On The Media
On The Media, hosted by Bob Garfield and Brooke Gladstone, is America's only national radio program devoted to media criticism and analysis, lifting the veil on how the media works.
On Monday the WHO classified high consumption of processed meats like bacon and sausage as a class one risk factor for colorectal cancer. But contrary to headlines, it's NOT the same as smoking. Brooke talks with Ivan Oransky, who explains what the announcement actually means and how we should interpret it. Also, we revisit our Breaking News Consumer's Handbook: Health News Edition with Gary Schwitzer to help you navigate the perennially murky world of health and diet reporting.
Discuss on Twitter: #OTMBacon
A farewell to coverage of Joe Biden's non-existent presidential campaign. Plus: clarifying the misleading language of drone warfare and what it says about policy; a new film examines Dan Rather's downfall at CBS; the Lockerbie bombing investigation gets leads from a documentary; and a story about the Benghazi attack that you didn't hear at the committee hearing this week.
The new musical, Allegiance, starring George Takei is in previews now and will open on Broadway early next month. The show is set during the internment of Japanese Americans during World War II, and is inspired by true life events in Takei's life. We thought we'd revisit a conversation Bob had last year with Takei, in which the two discuss Allegiance, Takei's activist work, and of course, Star Trek.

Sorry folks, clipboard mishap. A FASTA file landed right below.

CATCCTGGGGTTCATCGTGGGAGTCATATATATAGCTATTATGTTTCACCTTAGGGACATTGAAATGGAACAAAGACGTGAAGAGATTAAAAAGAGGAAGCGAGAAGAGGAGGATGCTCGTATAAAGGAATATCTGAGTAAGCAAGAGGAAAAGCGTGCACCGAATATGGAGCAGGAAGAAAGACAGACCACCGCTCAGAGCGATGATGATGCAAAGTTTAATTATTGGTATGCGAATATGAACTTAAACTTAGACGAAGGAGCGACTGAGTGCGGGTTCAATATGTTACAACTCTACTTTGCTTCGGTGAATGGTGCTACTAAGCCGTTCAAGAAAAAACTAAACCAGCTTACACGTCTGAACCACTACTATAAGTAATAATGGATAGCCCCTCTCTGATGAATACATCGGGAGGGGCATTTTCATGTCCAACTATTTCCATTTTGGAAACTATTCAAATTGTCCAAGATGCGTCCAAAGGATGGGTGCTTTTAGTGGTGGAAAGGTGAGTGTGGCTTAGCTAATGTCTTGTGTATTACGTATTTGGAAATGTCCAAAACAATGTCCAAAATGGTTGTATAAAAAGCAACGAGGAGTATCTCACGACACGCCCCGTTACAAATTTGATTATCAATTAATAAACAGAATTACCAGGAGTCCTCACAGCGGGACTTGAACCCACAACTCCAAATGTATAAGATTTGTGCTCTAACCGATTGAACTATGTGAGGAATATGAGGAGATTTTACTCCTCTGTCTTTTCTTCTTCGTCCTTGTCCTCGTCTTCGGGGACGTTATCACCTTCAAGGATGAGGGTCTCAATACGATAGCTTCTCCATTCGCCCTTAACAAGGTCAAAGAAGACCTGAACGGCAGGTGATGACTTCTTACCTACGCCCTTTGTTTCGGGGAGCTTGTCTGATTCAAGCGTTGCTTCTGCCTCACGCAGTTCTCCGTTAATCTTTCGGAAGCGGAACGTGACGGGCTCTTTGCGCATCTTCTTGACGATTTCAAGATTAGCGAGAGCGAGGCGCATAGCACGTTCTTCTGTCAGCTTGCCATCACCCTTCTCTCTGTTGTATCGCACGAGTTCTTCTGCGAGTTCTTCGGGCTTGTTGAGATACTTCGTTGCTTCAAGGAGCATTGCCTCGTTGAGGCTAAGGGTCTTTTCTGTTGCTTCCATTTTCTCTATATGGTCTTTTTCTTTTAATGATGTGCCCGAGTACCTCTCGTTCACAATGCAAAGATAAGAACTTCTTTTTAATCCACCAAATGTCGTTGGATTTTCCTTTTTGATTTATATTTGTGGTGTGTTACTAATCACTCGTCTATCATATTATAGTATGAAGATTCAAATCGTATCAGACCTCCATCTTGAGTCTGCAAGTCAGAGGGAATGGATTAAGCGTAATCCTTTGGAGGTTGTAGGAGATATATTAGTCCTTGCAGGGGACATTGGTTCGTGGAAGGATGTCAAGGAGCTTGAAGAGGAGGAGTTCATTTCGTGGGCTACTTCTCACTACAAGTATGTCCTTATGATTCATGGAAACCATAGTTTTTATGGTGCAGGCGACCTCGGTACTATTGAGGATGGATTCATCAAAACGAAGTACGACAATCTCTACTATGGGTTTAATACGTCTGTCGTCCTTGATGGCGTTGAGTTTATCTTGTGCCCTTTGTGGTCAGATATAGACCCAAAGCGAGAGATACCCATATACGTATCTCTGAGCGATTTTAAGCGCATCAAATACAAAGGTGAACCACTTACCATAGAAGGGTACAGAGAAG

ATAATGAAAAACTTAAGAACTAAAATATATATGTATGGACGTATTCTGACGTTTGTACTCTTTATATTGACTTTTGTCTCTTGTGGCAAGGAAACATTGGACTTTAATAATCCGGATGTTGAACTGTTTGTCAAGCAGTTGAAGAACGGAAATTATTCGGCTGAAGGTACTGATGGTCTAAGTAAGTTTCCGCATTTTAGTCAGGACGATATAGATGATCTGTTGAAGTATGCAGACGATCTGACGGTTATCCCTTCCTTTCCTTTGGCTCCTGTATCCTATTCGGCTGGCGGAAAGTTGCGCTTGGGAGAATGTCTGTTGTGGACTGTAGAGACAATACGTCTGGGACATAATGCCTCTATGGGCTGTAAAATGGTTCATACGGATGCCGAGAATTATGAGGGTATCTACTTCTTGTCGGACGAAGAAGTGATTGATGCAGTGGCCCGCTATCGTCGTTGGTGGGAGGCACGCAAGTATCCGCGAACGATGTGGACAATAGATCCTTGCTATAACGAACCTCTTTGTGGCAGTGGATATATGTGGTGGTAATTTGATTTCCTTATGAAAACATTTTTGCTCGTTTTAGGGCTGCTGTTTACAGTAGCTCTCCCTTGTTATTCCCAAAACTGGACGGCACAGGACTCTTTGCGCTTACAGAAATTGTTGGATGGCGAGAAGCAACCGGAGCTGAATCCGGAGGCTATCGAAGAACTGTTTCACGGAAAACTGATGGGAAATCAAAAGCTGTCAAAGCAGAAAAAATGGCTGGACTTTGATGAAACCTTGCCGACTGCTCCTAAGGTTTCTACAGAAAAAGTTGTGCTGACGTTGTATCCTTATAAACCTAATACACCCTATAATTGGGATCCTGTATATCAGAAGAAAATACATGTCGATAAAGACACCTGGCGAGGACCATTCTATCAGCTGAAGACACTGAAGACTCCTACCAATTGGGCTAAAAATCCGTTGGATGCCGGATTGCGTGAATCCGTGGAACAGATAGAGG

For more OTM follow us on Twitter, @OntheMedia, and subscribe to our newsletter at www.onthemedia.org.
Playboy has announced it will soon stop publishing full nudes. We look at the history of men's magazines and what it means that sex doesn't sell in print for the magazine anymore. Plus: "who won the debate?"; Bernie Sanders versus the media; a new privacy win in Europe; and more.
Discuss on Twitter: #OTMdebate, #OTMbernie, #OTMgallup, #OTMprivacy, #OTMplayboy
OTM digs into the Supreme Court, an institution as secretive as it is powerful -- and how we understand it through the media. Plus: how regular people become poster children for thorny legal issues, potential press influence on the court, and cameras in the courtroom: now set to music.
Discuss on Twitter: #OTMSCOTUS
This week's show is all going to be all about the Supreme Court, and we were excited about a particular segment on transparency... until the Court made it totally obsolete on Monday.
In the spirit of transparency we're putting the segment down our podcast feed and explaining the story behind the story. First, Adam Liptak of The New York Times tells us about the justice's practice of editing their opinions after they've been handed down, and not telling anybody about the changes. Then, David Zvenyach tells us about the Twitterbot @SCOTUS_servo, which he created to make those edits public. And then, OTM producer Alana Casanova-Burgess explains how the Supreme Court changed their policy this week and made our segment useless. Progress!
Coming up on Friday's show: an hour on the Supreme Court. (Working Title: "Hot Bench")